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Finance | Apr 30

How can I raise capital for my SME

Finance | Apr 30

In this article, Kevin Smith from BOOM & Partners outlines seven different types of fundraising available to SMEs and how to know when you are ready for investment

Reading Time 6 minutes

At one point or another, nearly every SME has had some sort of cash injection to get them over a particular hump. This can be to launch a new product, expand into a new market, or acquire the manpower needed to help the business grow.

However, when and the details of the investment can vary wildly. It is therefore important that when approaching fundraising, SMEs understand all the possible options so they can get their ducks in a tow and secure the best type of investment for their business

Kevin Smith is the Director of BOOM & Partners, a business consultancy. Kevin has 30 years of experience helping businesses source funding, scale, and grow. He will be hosting the Help to Grow: Management webinar SME financing options: what’s best for you? on Friday 24 May. In this article, Kevin outlines those options and how to know if you’re investment ready.

Types of fundraising

There are several types of fundraising and investment options available for small and medium-sized enterprises (SMEs). Here are some of the common ones:

Bootstrapping: this involves funding your business using personal savings, revenue generated from operations, or loans from friends and family. It’s often the first step for many entrepreneurs.

Angel investors: angel investors are affluent individuals who provide capital for a business start-up, usually in exchange for convertible debt or ownership equity. Angel investors typically take a large chunk of equity for an equally large chunk of cash.

Venture capital: venture capitalists are firms or individuals who provide capital to start-ups and small businesses with significant growth potential in exchange for equity ownership.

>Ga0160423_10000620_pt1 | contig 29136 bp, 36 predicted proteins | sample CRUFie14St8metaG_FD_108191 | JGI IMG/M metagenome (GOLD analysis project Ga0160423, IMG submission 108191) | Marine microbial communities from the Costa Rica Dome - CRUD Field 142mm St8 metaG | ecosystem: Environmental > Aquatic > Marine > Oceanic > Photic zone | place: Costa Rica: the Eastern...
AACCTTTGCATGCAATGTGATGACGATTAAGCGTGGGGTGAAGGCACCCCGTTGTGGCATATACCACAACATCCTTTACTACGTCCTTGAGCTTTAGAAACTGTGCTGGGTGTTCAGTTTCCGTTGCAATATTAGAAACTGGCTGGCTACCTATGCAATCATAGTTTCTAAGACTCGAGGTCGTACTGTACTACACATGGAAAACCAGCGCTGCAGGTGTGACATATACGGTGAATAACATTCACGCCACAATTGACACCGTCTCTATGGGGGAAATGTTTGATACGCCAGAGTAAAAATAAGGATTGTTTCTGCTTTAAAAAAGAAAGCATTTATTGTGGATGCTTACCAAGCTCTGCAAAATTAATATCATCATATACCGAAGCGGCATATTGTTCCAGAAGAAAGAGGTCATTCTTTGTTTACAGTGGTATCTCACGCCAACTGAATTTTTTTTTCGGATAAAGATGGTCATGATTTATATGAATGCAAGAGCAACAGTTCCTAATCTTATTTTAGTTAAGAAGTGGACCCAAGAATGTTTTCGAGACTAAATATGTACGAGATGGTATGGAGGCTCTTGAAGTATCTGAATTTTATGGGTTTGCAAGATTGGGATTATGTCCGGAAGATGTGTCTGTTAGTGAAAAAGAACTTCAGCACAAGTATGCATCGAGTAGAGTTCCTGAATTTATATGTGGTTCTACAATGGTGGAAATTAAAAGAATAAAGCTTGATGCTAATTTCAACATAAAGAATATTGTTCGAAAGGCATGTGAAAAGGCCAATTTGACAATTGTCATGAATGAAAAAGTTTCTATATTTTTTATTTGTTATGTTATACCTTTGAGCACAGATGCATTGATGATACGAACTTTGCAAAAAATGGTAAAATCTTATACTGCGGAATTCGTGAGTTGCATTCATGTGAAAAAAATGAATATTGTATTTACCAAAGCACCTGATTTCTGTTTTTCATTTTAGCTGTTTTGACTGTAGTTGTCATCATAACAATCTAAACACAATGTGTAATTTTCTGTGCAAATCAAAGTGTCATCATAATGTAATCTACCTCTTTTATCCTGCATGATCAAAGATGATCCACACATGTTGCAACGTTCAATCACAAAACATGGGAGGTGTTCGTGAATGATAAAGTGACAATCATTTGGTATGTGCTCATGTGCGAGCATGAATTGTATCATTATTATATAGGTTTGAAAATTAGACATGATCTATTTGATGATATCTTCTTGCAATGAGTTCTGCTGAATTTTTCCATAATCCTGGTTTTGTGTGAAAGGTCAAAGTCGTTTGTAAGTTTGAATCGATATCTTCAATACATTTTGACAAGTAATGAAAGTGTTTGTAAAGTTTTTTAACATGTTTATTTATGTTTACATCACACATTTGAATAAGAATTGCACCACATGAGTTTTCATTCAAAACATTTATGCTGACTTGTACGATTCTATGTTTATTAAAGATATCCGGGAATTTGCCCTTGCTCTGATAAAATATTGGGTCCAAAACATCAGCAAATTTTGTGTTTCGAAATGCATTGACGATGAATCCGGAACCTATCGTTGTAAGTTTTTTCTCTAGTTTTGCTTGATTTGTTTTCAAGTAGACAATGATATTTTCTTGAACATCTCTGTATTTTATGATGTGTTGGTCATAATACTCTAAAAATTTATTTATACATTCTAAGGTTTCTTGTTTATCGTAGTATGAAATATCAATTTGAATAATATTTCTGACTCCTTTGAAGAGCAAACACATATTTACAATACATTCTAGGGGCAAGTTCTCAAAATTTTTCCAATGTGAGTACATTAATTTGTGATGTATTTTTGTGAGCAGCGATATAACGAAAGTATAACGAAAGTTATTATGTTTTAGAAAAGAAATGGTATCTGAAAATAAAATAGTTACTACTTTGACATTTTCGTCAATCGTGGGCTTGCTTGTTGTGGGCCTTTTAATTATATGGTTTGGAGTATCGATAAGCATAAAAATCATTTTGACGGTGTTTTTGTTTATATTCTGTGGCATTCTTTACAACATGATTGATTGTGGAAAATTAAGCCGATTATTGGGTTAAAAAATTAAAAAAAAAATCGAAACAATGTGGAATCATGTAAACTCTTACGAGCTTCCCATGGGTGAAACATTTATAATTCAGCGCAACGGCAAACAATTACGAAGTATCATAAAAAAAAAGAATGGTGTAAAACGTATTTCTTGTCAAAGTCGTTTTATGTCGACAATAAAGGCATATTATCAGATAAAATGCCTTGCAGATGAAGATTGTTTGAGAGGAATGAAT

Crowdfunding: this involves raising small amounts of money from a large number of people, typically via online platforms. There are different types of crowdfunding, including reward-based, equity-based, and debt-based crowdfunding. This is best utilised with an easy-to-understand business model, e.g., product to consumer.

Bank loans: SMEs can obtain loans from banks or financial institutions, which can be used for various purposes such as expansion, equipment purchase, or working capital.

Lines of credit: a line of credit provides SMEs with access to funds up to a predetermined limit, which they can borrow from as needed. Interest is typically only paid on the amount borrowed.

Grants: certain government agencies, non-profit organisations, and corporations offer grants to SMEs for specific purposes such as research and development, innovation, or community development.

Private equity: private equity firms invest in private companies by buying ownership stakes, often with the goal of growing the business and eventually selling it for a profit.

Incubators and accelerators: these programmes provide funding, mentorship, and resources to early-stage companies in exchange for equity or a stake in the business.

Initial coin offerings (ICOs) and token sales: while more common in the realm of blockchain and cryptocurrency startups, ICOs involve selling digital tokens to investors as a form of crowdfunding.

These are just some of the options available to SMEs, and the suitability of each option depends on factors such as the stage of the business, its growth potential, and the entrepreneur’s preferences and goals.

Are you ready for investment?

Determining if your business is ready for investment involves assessing various factors to ensure you’re prepared to attract and effectively utilise investment capital. Is your business one that people can believe in? Is it unique? Does it solve a problem? And can you clearly demonstrate all this to potential investors?